We examined three study areas in South Dakota, each consisting of a central city and its surrounding rural landscapes. These areas are referenced throughout the paper by the name of the major city. The Sioux Falls study area included Lincoln and Minnehaha Counties in eastern South Dakota. Sioux Falls is the largest city in South Dakota, with a population of 153,888 (2010 Census). It is located at the southern tip of the Couteau des Prairies in the valley of the Big Sioux River and is surrounded by an agricultural landscape of cropland, pasture, and hayfields. The Aberdeen study area encompassed all of Brown County, which is located in northeastern South Dakota, and the city of Aberdeen has a population of 26,091 (2010 Census). The surrounding landscapes encompass drift plains and glacial lake basins of the James River valley and are dominated by cropland, pasture, and hayfields. The Rapid City study area included portions of Lawrence, Meade, and Pennington Counties in western South Dakota. It is the second largest city in South Dakota, with a population of 67,956 (2010 Census). Elevations range from 662 to 2,179 meters, with higher elevations characterized by more precipitation and cooler summer temperature than lower elevations. Landscapes are mosaics of grassland and cropland at lower elevations and are dominated by forests at higher elevations in the Black Hills. Irrigated agriculture is relatively rare in all these areas, comprising only 0.7% of the land area in Sioux Falls, 0.8% of the land area in Aberdeen, and 2.9% of the land area in Rapid City.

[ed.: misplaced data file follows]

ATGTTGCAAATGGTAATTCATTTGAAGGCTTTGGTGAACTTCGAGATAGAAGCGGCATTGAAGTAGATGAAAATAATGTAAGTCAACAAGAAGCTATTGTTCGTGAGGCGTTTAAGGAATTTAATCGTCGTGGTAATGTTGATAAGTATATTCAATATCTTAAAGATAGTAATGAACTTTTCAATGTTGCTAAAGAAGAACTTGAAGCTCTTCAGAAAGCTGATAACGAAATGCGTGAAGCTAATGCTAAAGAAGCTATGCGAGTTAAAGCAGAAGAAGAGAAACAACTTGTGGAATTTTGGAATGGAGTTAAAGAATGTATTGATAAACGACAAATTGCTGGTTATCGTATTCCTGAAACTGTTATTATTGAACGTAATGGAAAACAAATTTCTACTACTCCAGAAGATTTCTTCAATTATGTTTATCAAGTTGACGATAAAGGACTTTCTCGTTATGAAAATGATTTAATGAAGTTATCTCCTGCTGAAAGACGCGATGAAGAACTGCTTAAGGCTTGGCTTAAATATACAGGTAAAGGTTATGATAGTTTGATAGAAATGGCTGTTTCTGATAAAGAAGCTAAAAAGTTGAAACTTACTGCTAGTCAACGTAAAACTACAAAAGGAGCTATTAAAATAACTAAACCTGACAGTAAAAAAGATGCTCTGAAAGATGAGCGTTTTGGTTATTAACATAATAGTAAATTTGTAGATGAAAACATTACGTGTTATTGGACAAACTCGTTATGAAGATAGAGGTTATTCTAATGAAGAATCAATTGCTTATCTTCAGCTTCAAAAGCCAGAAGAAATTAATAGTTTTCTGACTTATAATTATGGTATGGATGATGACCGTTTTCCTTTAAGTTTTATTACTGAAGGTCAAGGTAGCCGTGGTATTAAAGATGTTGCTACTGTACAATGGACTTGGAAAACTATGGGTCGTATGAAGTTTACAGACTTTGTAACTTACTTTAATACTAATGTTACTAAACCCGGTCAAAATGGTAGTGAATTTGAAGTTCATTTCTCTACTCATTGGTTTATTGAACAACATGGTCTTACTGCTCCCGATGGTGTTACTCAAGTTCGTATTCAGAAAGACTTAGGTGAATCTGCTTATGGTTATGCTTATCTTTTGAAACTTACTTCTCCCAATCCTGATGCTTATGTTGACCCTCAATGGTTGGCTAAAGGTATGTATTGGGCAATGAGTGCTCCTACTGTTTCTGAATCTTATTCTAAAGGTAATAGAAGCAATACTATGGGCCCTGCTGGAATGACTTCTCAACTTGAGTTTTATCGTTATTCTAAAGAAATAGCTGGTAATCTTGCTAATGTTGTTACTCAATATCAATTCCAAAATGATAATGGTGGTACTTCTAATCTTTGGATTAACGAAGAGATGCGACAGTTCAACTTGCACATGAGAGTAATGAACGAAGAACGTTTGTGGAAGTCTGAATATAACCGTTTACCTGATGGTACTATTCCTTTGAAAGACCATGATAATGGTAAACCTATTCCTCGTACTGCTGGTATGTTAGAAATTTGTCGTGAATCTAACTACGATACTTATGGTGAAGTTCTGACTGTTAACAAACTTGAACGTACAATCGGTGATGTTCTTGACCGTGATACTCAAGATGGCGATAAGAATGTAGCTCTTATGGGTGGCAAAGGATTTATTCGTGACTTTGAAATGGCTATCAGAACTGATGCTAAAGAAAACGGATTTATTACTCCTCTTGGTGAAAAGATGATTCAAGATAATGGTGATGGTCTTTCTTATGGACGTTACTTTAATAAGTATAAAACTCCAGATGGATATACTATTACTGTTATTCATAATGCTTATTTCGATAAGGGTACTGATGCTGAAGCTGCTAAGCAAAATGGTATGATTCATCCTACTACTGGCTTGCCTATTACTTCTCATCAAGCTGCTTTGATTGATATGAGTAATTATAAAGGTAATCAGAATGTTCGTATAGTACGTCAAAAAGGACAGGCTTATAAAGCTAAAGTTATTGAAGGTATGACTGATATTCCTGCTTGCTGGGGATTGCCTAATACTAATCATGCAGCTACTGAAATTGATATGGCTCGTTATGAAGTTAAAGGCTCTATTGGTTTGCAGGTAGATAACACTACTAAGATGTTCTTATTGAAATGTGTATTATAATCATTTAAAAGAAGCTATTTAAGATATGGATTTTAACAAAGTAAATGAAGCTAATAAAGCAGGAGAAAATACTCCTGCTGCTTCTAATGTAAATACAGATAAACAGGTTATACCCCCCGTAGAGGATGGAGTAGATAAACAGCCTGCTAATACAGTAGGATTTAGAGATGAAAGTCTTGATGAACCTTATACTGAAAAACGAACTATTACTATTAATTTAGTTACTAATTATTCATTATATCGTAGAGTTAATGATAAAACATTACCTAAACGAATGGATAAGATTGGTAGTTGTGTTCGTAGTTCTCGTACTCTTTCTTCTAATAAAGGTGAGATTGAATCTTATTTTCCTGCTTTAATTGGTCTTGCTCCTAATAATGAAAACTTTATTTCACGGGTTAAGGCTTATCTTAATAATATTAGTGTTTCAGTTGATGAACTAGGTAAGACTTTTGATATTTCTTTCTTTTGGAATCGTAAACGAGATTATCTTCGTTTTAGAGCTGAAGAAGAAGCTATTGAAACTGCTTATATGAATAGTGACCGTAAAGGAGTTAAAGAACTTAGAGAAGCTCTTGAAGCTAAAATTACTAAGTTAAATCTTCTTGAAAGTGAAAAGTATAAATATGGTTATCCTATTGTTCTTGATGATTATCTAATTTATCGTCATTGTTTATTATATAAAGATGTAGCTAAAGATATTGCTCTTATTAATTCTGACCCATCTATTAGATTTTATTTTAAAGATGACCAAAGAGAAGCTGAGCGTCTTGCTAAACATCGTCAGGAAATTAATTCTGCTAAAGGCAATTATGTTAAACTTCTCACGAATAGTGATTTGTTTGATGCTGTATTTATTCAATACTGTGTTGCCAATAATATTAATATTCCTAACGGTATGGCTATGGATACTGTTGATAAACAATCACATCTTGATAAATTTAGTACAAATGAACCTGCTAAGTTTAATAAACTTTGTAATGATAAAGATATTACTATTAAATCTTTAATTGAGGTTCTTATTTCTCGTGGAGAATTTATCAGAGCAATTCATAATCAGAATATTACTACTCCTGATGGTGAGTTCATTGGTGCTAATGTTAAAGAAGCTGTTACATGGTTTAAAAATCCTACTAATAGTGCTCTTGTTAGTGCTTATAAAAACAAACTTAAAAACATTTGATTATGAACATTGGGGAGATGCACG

Human cases of WNV and control points generation.